Tag: coronavirus

Government borrowing could rise to £300 billion

The Centre for Policy Studies (CPS) has suggested that government borrowing may rise to £300 billion in 2020 as a result of the COVID-19 pandemic.

The think tank has been working to estimate the cost of the COVID-19 crisis to the government’s finances, and has incorporated official data from the Office for Budget Responsibility (OBR).

The CPS’s COVID-19 counter has put forward an estimated £127 billion in direct bailout costs and £119 million in indirect costs, such as lower tax revenue. The data is based on the OBR’s three-month lockdown scenario, followed by three months of ‘looser restrictions’.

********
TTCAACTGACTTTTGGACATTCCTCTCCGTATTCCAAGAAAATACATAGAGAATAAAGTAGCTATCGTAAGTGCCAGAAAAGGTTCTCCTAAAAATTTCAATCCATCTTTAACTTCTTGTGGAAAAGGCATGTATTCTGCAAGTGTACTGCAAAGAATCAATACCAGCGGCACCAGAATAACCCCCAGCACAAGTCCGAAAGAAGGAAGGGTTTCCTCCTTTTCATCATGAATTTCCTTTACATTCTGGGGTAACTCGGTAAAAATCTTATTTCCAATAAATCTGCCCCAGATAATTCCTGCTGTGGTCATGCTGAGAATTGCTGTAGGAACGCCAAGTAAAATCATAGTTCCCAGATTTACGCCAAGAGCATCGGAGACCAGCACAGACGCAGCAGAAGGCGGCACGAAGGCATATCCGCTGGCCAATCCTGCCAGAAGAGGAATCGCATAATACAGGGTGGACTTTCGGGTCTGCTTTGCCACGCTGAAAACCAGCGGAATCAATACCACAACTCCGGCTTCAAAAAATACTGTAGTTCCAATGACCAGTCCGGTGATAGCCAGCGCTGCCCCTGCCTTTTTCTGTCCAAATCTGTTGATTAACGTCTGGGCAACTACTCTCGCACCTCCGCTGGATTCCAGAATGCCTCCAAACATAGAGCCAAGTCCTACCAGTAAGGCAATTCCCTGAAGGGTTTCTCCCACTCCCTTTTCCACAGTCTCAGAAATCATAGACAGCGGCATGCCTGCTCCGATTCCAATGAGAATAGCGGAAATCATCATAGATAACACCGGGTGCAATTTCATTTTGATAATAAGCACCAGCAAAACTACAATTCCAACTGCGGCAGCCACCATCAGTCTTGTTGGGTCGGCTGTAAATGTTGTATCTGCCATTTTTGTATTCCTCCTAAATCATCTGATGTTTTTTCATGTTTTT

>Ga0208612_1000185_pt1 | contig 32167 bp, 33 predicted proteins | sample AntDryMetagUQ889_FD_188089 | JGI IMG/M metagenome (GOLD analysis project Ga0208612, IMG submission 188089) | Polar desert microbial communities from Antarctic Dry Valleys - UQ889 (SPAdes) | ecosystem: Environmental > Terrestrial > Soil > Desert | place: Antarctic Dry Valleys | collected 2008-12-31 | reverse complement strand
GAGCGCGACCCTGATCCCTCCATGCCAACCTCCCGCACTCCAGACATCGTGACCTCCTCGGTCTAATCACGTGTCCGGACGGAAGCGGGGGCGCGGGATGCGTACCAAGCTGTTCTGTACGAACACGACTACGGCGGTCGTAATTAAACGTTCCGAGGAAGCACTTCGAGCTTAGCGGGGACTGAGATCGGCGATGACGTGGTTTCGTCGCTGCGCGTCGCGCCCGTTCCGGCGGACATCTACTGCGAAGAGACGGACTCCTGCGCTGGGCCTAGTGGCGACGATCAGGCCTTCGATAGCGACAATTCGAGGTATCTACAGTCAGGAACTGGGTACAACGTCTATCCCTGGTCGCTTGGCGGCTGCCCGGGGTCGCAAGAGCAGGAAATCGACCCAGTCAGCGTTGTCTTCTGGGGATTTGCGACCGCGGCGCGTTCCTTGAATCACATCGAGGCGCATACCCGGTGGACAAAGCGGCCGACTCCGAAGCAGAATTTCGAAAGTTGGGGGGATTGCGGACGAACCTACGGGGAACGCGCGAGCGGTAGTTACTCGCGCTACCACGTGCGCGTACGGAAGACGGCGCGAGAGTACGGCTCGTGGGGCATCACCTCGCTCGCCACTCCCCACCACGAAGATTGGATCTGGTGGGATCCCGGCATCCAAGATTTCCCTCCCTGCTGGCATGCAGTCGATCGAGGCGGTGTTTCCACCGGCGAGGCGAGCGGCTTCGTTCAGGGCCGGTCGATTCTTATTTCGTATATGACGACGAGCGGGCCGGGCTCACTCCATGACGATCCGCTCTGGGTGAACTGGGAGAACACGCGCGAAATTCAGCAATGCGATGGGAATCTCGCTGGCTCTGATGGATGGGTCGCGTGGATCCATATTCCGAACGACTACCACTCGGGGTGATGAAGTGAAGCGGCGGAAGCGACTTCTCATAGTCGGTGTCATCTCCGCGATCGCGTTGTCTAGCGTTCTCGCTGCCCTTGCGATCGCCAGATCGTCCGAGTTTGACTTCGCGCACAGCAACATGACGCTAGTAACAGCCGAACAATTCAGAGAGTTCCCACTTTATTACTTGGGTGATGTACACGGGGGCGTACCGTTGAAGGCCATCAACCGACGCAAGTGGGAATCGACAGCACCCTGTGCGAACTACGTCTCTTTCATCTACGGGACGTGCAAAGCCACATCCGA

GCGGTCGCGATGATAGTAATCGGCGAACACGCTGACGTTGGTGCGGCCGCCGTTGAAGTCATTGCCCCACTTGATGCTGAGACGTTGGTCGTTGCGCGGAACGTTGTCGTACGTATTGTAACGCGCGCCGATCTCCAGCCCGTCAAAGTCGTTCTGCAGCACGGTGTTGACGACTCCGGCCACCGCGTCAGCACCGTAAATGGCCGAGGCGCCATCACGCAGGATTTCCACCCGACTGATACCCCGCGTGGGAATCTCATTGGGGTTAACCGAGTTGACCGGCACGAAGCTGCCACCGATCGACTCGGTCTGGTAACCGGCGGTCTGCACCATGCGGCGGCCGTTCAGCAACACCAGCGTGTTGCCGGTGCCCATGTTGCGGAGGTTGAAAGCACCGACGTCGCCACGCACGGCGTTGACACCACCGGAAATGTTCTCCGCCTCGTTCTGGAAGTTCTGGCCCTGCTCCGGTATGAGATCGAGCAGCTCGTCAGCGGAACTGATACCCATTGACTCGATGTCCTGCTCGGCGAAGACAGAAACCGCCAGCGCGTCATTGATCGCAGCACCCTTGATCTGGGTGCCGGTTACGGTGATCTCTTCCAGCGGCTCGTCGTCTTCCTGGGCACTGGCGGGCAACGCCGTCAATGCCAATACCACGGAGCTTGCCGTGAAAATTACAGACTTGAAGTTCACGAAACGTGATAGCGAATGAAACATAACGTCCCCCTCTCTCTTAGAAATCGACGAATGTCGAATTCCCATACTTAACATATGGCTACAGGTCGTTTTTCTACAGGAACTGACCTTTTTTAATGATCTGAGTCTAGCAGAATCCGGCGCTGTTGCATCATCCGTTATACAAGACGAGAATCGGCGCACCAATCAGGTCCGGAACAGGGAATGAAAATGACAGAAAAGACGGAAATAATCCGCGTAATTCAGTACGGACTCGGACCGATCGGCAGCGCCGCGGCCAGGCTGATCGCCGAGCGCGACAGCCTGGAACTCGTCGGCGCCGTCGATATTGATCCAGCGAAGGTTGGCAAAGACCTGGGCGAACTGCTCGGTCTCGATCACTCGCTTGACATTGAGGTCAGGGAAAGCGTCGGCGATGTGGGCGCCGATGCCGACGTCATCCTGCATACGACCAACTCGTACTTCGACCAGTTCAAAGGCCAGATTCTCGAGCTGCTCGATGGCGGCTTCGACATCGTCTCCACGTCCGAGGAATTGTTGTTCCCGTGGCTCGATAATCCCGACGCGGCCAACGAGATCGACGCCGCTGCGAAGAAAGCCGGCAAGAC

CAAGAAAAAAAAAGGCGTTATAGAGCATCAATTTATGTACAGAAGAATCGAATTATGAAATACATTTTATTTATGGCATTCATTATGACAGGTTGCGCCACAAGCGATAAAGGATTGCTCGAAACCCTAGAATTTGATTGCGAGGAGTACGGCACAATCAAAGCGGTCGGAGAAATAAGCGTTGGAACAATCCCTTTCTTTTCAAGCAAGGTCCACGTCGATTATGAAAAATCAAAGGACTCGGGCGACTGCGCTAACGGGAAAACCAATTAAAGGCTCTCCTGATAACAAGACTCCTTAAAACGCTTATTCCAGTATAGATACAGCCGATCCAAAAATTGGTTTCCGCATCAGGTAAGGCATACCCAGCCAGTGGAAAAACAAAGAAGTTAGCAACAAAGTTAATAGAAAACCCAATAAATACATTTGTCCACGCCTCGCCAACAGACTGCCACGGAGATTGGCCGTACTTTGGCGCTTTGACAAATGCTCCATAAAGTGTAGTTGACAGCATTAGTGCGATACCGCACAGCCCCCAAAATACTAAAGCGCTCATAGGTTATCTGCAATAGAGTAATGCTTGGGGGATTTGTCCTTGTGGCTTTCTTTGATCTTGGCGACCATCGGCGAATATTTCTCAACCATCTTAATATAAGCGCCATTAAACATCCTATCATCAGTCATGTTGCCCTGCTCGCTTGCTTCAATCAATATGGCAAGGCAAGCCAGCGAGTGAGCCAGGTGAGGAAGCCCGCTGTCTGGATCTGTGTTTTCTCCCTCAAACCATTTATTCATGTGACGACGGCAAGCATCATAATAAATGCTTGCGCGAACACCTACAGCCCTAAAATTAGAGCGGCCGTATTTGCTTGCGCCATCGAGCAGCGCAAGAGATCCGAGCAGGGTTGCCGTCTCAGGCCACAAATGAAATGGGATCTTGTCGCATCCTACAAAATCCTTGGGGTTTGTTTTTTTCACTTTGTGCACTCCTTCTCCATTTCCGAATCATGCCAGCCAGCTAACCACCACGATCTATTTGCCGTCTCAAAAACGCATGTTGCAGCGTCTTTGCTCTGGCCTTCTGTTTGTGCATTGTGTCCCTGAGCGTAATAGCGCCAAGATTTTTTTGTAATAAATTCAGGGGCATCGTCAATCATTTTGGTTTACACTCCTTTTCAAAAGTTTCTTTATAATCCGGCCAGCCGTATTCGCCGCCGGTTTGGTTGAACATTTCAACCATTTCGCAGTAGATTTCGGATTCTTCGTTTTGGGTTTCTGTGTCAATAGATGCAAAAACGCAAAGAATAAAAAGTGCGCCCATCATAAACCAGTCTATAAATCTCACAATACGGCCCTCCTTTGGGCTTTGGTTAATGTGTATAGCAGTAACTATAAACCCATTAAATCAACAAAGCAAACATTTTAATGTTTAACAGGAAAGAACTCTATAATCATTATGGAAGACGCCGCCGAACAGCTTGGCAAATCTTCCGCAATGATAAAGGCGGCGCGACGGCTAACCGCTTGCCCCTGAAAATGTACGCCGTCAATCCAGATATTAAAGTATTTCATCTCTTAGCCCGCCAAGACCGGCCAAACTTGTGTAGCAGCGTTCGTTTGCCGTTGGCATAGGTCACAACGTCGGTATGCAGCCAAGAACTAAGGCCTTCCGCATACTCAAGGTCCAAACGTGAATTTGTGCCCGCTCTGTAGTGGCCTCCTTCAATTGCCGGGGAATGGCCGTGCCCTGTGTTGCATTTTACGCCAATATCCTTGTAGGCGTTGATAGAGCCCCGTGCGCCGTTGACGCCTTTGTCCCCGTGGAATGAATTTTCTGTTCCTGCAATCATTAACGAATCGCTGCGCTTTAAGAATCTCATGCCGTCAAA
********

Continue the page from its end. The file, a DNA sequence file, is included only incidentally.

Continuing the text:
The CPS stated that, when these estimated costs are added to the £55 billion of borrowing already forecast for 2020, a deficit of £301 billion is produced. This represents 15% of GDP.

Robert Colvile, Director of the CPS, said:

‘The government has acted throughout this crisis to save lives and protect livelihoods. But while it is clear to everyone that extraordinary times require extraordinary measures, they also incur extraordinary costs.

‘It is vital to get the most accurate possible picture of the burden the government is taking on in order to assess the full scale of the rebuilding that lies ahead.’

Government launches support finding tool for business

The UK government launched an online platform to help businesses access financial support during the COVID-19 crisis.

The Coronavirus Business Support Finder Tool will guide businesses through the range of loans, tax reliefs and cash grants to combat the adverse economic effects of the COVID-19 lockdown.